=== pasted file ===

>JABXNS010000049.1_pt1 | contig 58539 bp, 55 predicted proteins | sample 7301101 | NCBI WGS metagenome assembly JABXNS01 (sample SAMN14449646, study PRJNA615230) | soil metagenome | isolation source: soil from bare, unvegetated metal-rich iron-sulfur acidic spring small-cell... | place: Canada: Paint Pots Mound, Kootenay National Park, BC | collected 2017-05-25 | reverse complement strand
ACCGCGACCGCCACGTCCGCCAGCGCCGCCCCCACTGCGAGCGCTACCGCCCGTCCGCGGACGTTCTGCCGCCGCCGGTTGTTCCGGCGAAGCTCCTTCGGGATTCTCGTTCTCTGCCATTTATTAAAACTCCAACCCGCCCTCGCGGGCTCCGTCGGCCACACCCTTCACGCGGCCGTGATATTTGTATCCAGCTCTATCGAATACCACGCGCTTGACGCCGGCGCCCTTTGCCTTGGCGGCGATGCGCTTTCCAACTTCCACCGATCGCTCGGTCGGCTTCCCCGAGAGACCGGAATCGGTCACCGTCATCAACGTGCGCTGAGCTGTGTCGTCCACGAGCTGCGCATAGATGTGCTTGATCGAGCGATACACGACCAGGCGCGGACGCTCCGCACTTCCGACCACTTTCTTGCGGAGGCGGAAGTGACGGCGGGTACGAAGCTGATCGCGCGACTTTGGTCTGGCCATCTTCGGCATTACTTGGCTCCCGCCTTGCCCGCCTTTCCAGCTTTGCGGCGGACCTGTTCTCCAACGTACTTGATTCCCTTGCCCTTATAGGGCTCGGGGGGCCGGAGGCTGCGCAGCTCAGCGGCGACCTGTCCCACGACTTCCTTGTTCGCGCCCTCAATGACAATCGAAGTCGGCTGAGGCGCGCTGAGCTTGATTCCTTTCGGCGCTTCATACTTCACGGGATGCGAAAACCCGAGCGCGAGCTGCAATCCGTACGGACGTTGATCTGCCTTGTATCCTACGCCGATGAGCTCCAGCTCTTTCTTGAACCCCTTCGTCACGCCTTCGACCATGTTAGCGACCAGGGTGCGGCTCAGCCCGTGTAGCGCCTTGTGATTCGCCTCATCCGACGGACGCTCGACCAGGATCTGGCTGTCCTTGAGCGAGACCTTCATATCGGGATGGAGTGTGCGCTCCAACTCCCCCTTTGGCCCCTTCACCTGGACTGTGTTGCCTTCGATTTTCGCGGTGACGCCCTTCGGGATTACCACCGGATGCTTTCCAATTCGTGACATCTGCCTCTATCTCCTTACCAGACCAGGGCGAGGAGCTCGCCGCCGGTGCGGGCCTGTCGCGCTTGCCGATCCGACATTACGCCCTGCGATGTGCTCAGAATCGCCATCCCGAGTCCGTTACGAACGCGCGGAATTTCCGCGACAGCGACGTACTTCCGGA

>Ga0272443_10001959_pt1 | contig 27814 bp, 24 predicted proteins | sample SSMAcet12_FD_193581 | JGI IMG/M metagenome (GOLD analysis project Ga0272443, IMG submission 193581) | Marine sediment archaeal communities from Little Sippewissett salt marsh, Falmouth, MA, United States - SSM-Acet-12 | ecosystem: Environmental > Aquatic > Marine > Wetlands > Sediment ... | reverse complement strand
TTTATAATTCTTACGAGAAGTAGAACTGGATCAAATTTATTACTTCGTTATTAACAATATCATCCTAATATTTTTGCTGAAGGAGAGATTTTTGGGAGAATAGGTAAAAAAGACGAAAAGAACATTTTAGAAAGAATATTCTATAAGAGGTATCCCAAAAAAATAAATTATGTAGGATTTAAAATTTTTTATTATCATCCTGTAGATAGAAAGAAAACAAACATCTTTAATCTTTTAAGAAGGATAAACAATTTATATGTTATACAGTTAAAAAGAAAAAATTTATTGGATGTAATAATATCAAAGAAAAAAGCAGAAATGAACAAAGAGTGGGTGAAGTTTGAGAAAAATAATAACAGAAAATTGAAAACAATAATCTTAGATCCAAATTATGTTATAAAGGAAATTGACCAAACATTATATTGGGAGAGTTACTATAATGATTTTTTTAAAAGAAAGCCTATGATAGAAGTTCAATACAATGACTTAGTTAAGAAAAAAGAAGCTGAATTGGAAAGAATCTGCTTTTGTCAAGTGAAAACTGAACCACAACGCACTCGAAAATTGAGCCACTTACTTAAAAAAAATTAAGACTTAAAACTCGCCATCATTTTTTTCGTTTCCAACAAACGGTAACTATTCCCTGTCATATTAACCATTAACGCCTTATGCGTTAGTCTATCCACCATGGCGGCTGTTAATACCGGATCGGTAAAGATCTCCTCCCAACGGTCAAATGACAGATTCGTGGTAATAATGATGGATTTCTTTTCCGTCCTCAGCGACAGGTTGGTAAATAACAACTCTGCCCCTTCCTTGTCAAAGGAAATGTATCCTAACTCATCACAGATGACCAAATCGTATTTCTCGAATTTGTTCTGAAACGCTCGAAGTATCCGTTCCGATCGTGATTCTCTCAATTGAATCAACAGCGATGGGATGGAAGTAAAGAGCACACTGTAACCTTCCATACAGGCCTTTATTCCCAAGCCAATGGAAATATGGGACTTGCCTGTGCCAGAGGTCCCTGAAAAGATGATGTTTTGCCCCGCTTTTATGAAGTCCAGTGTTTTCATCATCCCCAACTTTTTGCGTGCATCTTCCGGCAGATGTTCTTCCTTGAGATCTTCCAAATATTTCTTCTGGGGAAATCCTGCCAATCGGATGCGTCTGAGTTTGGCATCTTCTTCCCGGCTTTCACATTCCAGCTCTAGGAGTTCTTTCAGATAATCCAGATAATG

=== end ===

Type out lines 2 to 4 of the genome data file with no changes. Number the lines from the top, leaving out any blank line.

ACCGCGACCGCCACGTCCGCCAGCGCCGCCCCCACTGCGAGCGCTACCGCCCGTCCGCGGACGTTCTGCCGCCGCCGGTTGTTCCGGCGAAGCTCCTTCGGGATTCTCGTTCTCTGCCATTTATTAAAACTCCAACCCGCCCTCGCGGGCTCCGTCGGCCACACCCTTCACGCGGCCGTGATATTTGTATCCAGCTCTATCGAATACCACGCGCTTGACGCCGGCGCCCTTTGCCTTGGCGGCGATGCGCTTTCCAACTTCCACCGATCGCTCGGTCGGCTTCCCCGAGAGACCGGAATCGGTCACCGTCATCAACGTGCGCTGAGCTGTGTCGTCCACGAGCTGCGCATAGATGTGCTTGATCGAGCGATACACGACCAGGCGCGGACGCTCCGCACTTCCGACCACTTTCTTGCGGAGGCGGAAGTGACGGCGGGTACGAAGCTGATCGCGCGACTTTGGTCTGGCCATCTTCGGCATTACTTGGCTCCCGCCTTGCCCGCCTTTCCAGCTTTGCGGCGGACCTGTTCTCCAACGTACTTGATTCCCTTGCCCTTATAGGGCTCGGGGGGCCGGAGGCTGCGCAGCTCAGCGGCGACCTGTCCCACGACTTCCTTGTTCGCGCCCTCAATGACAATCGAAGTCGGCTGAGGCGCGCTGAGCTTGATTCCTTTCGGCGCTTCATACTTCACGGGATGCGAAAACCCGAGCGCGAGCTGCAATCCGTACGGACGTTGATCTGCCTTGTATCCTACGCCGATGAGCTCCAGCTCTTTCTTGAACCCCTTCGTCACGCCTTCGACCATGTTAGCGACCAGGGTGCGGCTCAGCCCGTGTAGCGCCTTGTGATTCGCCTCATCCGACGGACGCTCGACCAGGATCTGGCTGTCCTTGAGCGAGACCTTCATATCGGGATGGAGTGTGCGCTCCAACTCCCCCTTTGGCCCCTTCACCTGGACTGTGTTGCCTTCGATTTTCGCGGTGACGCCCTTCGGGATTACCACCGGATGCTTTCCAATTCGTGACATCTGCCTCTATCTCCTTACCAGACCAGGGCGAGGAGCTCGCCGCCGGTGCGGGCCTGTCGCGCTTGCCGATCCGACATTACGCCCTGCGATGTGCTCAGAATCGCCATCCCGAGTCCGTTACGAACGCGCGGAATTTCCGCGACAGCGACGTACTTCCGGA

>Ga0272443_10001959_pt1 | contig 27814 bp, 24 predicted proteins | sample SSMAcet12_FD_193581 | JGI IMG/M metagenome (GOLD analysis project Ga0272443, IMG submission 193581) | Marine sediment archaeal communities from Little Sippewissett salt marsh, Falmouth, MA, United States - SSM-Acet-12 | ecosystem: Environmental > Aquatic > Marine > Wetlands > Sediment ... | reverse complement strand
TTTATAATTCTTACGAGAAGTAGAACTGGATCAAATTTATTACTTCGTTATTAACAATATCATCCTAATATTTTTGCTGAAGGAGAGATTTTTGGGAGAATAGGTAAAAAAGACGAAAAGAACATTTTAGAAAGAATATTCTATAAGAGGTATCCCAAAAAAATAAATTATGTAGGATTTAAAATTTTTTATTATCATCCTGTAGATAGAAAGAAAACAAACATCTTTAATCTTTTAAGAAGGATAAACAATTTATATGTTATACAGTTAAAAAGAAAAAATTTATTGGATGTAATAATATCAAAGAAAAAAGCAGAAATGAACAAAGAGTGGGTGAAGTTTGAGAAAAATAATAACAGAAAATTGAAAACAATAATCTTAGATCCAAATTATGTTATAAAGGAAATTGACCAAACATTATATTGGGAGAGTTACTATAATGATTTTTTTAAAAGAAAGCCTATGATAGAAGTTCAATACAATGACTTAGTTAAGAAAAAAGAAGCTGAATTGGAAAGAATCTGCTTTTGTCAAGTGAAAACTGAACCACAACGCACTCGAAAATTGAGCCACTTACTTAAAAAAAATTAAGACTTAAAACTCGCCATCATTTTTTTCGTTTCCAACAAACGGTAACTATTCCCTGTCATATTAACCATTAACGCCTTATGCGTTAGTCTATCCACCATGGCGGCTGTTAATACCGGATCGGTAAAGATCTCCTCCCAACGGTCAAATGACAGATTCGTGGTAATAATGATGGATTTCTTTTCCGTCCTCAGCGACAGGTTGGTAAATAACAACTCTGCCCCTTCCTTGTCAAAGGAAATGTATCCTAACTCATCACAGATGACCAAATCGTATTTCTCGAATTTGTTCTGAAACGCTCGAAGTATCCGTTCCGATCGTGATTCTCTCAATTGAATCAACAGCGATGGGATGGAAGTAAAGAGCACACTGTAACCTTCCATACAGGCCTTTATTCCCAAGCCAATGGAAATATGGGACTTGCCTGTGCCAGAGGTCCCTGAAAAGATGATGTTTTGCCCCGCTTTTATGAAGTCCAGTGTTTTCATCATCCCCAACTTTTTGCGTGCATCTTCCGGCAGATGTTCTTCCTTGAGATCTTCCAAATATTTCTTCTGGGGAAATCCTGCCAATCGGATGCGTCTGAGTTTGGCATCTTCTTCCCGGCTTTCACATTCCAGCTCTAGGAGTTCTTTCAGATAATCCAGATAATG